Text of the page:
THYROID & ENDOCRINE SURGERY
Your thyroid is tiny, butterfly-shaped gland that controls your body’s energy level. The thyroid regulates metabolism by secreting hormones into the blood stream. It is normally located in the lower front of your neck. Your thyroid is basically your body’s thermostat for your metabolism.
THREE COMMON THYROID ISSUES
Your thyroid gland is underactive and doesn’t produce enough hormone. Common symptoms are fatigue, feeling cold, slowed thinking, weight gain, muscle pain, brittle hair, skin and nails, and feeling depressed.
Your thyroid gland is overactive and produces too much hormone. Common symptoms: nervousness, irritability, feeling hot, rapid heartbeat, eye problems, weight loss and hair loss.
Nodules are growths of tissue in the thyroid gland. Many times nodules do not cause symptoms or affect the production of thyroid hormone. Around 95 percent of the time, nodules are not cancerous.
Thyroid problems can often be resolved with medication. But if it doesn’t, there are surgical options. Removing part or all of the gland will resolve hyperthyroidism that doesn’t respond to medicine, although the patient must take medication to replace the lost hormones for the rest of his or her life.
A second reason for surgery is if the thyroid becomes enlarged, it forms a large lump at the front of the neck, commonly called a goiter. Besides being unsightly, a goiter can push on the esophagus, making it difficult to swallow or breathe.
The third main reason for surgery is when thyroid glands develop small lumps called nodules. In rare cases these are cancerous, and in most cases the entire gland is removed. Most of these nodules have no symptoms, but are found during routine imaging tests like MRI scans for back or neck problems.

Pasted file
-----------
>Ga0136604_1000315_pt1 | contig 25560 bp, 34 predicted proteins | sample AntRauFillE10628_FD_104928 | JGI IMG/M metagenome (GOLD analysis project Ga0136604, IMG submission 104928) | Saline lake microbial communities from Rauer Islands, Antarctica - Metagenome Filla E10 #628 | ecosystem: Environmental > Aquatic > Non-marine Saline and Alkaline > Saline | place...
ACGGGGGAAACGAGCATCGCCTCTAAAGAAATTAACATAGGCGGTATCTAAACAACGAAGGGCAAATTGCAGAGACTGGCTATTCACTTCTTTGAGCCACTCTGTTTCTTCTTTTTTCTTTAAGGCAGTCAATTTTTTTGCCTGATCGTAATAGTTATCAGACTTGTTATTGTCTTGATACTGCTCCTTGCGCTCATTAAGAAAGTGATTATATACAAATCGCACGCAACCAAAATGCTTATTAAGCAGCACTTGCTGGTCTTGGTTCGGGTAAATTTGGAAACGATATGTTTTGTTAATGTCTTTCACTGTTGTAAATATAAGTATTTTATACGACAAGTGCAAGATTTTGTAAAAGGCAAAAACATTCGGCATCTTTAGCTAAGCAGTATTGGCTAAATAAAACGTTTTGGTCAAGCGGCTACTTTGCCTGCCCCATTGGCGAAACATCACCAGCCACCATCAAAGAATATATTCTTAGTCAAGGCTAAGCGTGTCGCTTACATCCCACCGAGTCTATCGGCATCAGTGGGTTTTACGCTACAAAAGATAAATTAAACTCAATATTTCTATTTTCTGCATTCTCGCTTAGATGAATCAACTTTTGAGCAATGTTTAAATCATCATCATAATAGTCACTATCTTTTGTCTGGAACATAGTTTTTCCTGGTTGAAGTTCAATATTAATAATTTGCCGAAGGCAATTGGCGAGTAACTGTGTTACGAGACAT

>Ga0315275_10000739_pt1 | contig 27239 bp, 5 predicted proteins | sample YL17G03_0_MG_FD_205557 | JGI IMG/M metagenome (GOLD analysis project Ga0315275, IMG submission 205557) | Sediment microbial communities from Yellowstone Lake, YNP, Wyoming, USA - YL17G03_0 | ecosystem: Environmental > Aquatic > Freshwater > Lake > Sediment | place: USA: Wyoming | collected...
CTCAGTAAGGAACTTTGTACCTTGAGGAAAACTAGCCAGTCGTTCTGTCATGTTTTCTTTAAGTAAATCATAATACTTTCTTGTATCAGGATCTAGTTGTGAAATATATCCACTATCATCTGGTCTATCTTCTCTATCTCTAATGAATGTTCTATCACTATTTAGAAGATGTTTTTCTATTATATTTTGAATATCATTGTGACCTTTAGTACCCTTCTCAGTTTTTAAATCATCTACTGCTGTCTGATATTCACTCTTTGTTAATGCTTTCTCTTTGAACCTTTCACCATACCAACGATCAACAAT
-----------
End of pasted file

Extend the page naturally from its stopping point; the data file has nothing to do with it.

THYROID CANCER SURGERY
Removal of the whole thyroid gland and tissue is usually recommended if the thyroid nodules are cancerous. After removing a thyroid, most cancer patients will undergo a follow-up treatment of swallowing radioactive iodine pills or fluid about three to six weeks after surgery. Iodine is taken up by the thyroid cells, but not other cells in the body. This radioactive material can be detected on an imaging scan so that physicians can see where it has spread, and the radioactivity also kills the remaining cancer cells. This treatment has few side effects and is generally very successful.
- Thyroid Surgery: Information from the American Thyroid Association
- EmPowerYourHealth.org by the American Association of Clinical Endocrinologists (AACE) offers one-stop source for endocrine system health information, and insightful, in-depth information about common and complex endocrine and metabolic disorders, including adrenal diseases, diabetes, infertility, obesity, osteoporosis, parathyroid and thyroid conditions.